After working several years with EGF in different experimental biological sys-tems, it may be concluded that there are two basic pharmacological effects that are induced by administering EGF at supra-physiological concentrations: 1) cyto-protection, which is rapidly established, even after just a single dose, and 2) trophic- repairing effects, which appear after repeated and more or less prolonged administrations. Considering the risk-benefit ratio, the substantial advantages and virtues of using EGF to treat niches that have been unattended in clinical medicine have been clearly explained. The rationality of the infiltrating treatment of diabetic foot ulcers is supported by the findings of our group showing a reduced local bioavailability of this factor when topically applied on acute and controlled total thickness wounds.


As previously mentioned, EGF has been submitted to a wide series of pre-clinical safety studies with repeated administration long-term schedules in different laboratory animal species. Genotoxicity studies have also shown negative results. Until now, the evidence shows that EGF does not trigger the process of a malignant transformation of normal cells under the conditions tested and even after its repeated and exogenous administration (16). However, classical experiments clearly indicate that EGF promotes chemical and viral carcinogenesis (17) in animals and cells, respectively. In other words, cells in cultures or within the body of laboratory animals, which were exposed to viruses or carcinogenic initiating substances, can become more easily tumorigenic after EGF treatment. It is also well known that in several types of human epithelial tumors there is an over-expression of the EGF receptor and its signaling system is over-amplified (18).

The first systemic intervention with EGF was carried out, as far as we know, in 1975, in patients with Zollinger-Ellison syndrome. Other severe pathological processes of the gastrointestinal tract have also been treated with the systemic administration of EGF (19). Similar studies are being carried out throughout the world (20). On the other hand, the most recent clinical trials were conducted by our group, infiltrating EGF locally to diabetic foot ulcers that were refractory to treatment (21). Throughout these years, no carcinogenic episodes have been observed in any of the patients treated with these repetitive therapeutic interventions using EGF at supra-physiological concentrations and with any of the administration routes used.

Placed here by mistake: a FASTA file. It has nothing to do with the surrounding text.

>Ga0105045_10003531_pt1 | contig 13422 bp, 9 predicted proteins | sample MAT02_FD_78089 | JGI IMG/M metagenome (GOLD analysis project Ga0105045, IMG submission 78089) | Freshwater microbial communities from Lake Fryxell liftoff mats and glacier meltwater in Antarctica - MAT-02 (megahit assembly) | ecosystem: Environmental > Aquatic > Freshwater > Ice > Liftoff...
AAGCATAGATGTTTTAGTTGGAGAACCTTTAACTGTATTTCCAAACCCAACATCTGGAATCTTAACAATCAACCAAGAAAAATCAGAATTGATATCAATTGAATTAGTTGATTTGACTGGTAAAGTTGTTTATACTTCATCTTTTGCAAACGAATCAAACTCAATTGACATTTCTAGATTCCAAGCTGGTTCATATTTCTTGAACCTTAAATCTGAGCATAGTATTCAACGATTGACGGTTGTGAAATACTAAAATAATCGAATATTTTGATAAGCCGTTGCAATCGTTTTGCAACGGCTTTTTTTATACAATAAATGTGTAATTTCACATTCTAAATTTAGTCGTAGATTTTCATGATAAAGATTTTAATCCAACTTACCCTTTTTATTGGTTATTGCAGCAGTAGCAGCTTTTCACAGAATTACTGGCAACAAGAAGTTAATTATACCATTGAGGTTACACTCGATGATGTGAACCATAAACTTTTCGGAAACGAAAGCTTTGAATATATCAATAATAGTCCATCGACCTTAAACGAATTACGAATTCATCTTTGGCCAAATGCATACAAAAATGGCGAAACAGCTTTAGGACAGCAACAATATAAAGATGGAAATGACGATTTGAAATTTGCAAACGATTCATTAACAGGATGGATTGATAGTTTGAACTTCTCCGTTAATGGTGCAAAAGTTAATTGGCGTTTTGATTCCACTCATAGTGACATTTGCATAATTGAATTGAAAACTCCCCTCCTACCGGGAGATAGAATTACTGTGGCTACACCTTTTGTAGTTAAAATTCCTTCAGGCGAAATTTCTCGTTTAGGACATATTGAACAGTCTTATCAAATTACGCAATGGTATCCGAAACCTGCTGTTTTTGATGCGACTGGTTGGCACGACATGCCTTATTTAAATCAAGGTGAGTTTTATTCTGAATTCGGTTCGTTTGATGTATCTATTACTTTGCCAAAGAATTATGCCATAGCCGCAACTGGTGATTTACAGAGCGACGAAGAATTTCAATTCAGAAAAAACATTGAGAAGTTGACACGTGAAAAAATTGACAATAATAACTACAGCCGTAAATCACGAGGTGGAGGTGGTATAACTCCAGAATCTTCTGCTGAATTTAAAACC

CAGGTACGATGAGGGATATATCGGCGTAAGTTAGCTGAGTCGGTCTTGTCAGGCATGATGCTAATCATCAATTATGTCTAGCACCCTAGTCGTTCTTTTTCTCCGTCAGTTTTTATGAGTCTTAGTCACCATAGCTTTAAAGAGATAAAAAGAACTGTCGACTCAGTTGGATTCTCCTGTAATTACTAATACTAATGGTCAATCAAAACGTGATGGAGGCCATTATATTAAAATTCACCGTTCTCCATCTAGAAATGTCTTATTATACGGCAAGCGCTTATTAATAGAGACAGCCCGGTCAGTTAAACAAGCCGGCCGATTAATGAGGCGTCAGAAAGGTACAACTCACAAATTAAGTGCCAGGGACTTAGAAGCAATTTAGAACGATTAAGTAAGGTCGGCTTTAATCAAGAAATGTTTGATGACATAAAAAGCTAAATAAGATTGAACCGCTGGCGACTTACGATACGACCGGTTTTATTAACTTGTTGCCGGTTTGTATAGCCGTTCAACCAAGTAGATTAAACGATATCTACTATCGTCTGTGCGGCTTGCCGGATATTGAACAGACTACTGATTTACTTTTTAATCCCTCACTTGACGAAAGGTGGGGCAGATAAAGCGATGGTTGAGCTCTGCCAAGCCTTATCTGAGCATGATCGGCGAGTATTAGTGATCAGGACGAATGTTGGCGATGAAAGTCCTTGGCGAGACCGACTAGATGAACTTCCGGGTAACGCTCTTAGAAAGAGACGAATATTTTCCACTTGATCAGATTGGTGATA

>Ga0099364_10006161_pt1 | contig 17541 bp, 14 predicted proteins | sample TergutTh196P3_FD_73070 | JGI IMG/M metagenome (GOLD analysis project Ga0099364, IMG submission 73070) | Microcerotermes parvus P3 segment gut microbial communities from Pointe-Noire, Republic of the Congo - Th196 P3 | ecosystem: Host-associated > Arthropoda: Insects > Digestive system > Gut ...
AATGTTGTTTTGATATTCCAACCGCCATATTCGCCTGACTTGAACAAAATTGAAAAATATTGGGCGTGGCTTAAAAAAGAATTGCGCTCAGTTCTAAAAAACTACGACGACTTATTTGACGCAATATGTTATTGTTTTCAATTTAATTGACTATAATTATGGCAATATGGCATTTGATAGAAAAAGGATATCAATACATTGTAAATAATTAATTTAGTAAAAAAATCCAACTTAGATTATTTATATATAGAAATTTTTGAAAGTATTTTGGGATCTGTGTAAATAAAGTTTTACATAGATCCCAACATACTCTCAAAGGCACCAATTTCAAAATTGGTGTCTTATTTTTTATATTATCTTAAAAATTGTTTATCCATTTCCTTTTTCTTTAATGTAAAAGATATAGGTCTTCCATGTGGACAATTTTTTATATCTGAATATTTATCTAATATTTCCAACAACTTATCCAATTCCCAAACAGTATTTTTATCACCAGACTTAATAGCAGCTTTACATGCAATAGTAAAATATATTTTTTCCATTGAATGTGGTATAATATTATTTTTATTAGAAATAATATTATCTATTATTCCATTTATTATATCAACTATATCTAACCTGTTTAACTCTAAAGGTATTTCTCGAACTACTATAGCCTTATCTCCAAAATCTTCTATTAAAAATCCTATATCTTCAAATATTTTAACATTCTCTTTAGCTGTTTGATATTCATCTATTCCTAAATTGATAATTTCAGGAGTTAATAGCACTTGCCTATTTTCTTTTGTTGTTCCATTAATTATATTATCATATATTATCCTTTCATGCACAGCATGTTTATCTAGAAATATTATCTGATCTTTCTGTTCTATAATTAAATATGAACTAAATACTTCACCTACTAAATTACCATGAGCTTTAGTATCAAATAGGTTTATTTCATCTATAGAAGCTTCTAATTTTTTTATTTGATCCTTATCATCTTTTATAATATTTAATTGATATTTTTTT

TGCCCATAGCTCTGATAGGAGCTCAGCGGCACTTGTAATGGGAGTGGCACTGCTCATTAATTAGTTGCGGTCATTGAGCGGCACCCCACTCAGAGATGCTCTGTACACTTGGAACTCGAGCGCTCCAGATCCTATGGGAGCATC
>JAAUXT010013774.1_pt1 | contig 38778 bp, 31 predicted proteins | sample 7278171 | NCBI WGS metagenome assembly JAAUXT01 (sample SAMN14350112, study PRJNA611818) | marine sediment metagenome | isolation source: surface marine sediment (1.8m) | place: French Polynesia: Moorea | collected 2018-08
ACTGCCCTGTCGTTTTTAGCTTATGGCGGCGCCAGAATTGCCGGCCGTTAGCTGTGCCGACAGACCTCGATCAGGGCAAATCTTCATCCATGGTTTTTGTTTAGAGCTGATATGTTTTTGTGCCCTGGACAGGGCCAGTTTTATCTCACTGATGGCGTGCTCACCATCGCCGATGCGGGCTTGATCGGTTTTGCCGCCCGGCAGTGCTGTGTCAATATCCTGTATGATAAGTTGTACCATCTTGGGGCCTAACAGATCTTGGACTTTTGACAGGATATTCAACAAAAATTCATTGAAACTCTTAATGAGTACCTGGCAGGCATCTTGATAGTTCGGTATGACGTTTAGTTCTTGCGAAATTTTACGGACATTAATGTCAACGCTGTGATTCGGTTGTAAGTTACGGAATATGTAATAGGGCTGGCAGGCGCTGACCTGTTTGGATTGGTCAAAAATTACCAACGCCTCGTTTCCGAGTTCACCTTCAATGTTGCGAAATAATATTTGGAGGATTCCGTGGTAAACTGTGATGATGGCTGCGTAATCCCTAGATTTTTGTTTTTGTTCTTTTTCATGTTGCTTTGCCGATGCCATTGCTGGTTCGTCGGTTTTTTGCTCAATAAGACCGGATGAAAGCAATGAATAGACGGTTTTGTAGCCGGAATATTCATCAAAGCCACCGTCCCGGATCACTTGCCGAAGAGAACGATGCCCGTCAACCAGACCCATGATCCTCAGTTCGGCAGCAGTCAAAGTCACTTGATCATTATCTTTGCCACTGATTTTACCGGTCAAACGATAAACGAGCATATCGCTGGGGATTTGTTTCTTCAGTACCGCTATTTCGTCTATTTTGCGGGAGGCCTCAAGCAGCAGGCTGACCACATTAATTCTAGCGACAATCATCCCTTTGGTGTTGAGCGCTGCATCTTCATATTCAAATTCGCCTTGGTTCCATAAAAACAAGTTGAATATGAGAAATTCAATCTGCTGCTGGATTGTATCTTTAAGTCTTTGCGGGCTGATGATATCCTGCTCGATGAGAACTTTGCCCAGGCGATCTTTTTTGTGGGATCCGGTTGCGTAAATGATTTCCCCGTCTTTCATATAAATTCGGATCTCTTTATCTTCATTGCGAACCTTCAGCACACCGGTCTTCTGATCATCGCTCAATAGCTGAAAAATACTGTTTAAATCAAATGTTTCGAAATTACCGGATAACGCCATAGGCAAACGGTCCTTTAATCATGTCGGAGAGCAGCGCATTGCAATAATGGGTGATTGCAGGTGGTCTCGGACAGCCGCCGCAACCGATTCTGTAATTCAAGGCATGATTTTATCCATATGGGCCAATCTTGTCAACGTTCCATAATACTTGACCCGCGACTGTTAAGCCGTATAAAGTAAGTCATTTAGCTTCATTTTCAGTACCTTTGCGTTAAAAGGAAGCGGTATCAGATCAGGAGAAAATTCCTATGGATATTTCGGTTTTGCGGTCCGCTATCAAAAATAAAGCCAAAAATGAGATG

Is obvious to point out that EGF therapy, or that of any other growth factor, is strictly contraindicated in patients having malignant tumors or pre-malignant lesions. The administration of the EGF or any other growth factor must always be carried out with the careful selection and inclusion of patients, based on their personal and family backgrounds, and also considering the risk-benefit ratio. In fact, this rule is applied in clinical practice for many authorized and internationally prescribed drugs.

Biological and clinical evidence that support the criterion that EGF does not seem to be an initiator of cell transformation toward malignancy is summarized below.

1. EGF is not genotoxic or mutagenic according to results of internationally established evaluations. It does not seem to modify cell stability (22).

2. The in vitro and in vivo pre-clinical systems indicate a tumor-promoting activity of EGF in cellular niches previously “initiated” with chemical or viral carcinogens. The tumor-promoting activity of EGF has not always been reproduced in vivo (23).

3. The exogenous administration of EGF, of the transforming growth factor alpha and of other growth factors, has been shown to be insufficient in inducing tumors. It has been demonstrated that the inadequate exposure to EGF of transgenic mice predisposes the target tissue to cancer, and EGF could be a necessary, but insufficient factor for cell transformation (24).

4. In other EGF transgenic models, over-exposure to EGF was associated only to delayed somatic growth (25) and to the enhanced adaptability of the target cells after small bowel resection (26).

5. Hyperplastic changes in animal models mediated by a continuous exo-genous exposure to EGF seem to be self-limited. The trophic changes mediated by EGF in animal models are reversible and depend on the dose, frequency, species and sex in susceptible tissues (27-30).

6. It is known that the healing process comprises a set of complex convergent events, such as cell migration, differentiation and division, all of which condition the promotion of tumor growth (31). There are, however, no reports of oncogenic induction in patients receiving EGF or any other topically-administered growth factor. On the contrary, the topical administration of EGF has been reported as radioprotective in patients with a histological diagnosis of skin carcinoma submitted to radiotherapy (32).

7. Pharmacokinetic and bio-distribution profiles of EGF in animal models and in man have shown its short half-life with a rapid elimination and no accumulation, thus excluding the concept of the continuous/ long-term activation of the receptor.


EGF has proved to be clinically safe up to now, and its administration may be useful in certain clinical processes that are refractory to treatment and/or critical conditions. These are the niches in which its application is adequately adjusted to ethical and therapeutic standards when following a risk-benefit ratio analysis for each specific case.


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Received in July, 2009.
Accepted for publication in November, 2009.

Jorge Berlanga, Centro de Ingeniería Genética y Biotecnología, Investigaciones Biomédicas, División de Farmacéuticos, Ave. 31 entre 158 y 190, Cubanacán, Playa, CP 10 600, Ciudad de La Habana, Cuba. E-mail: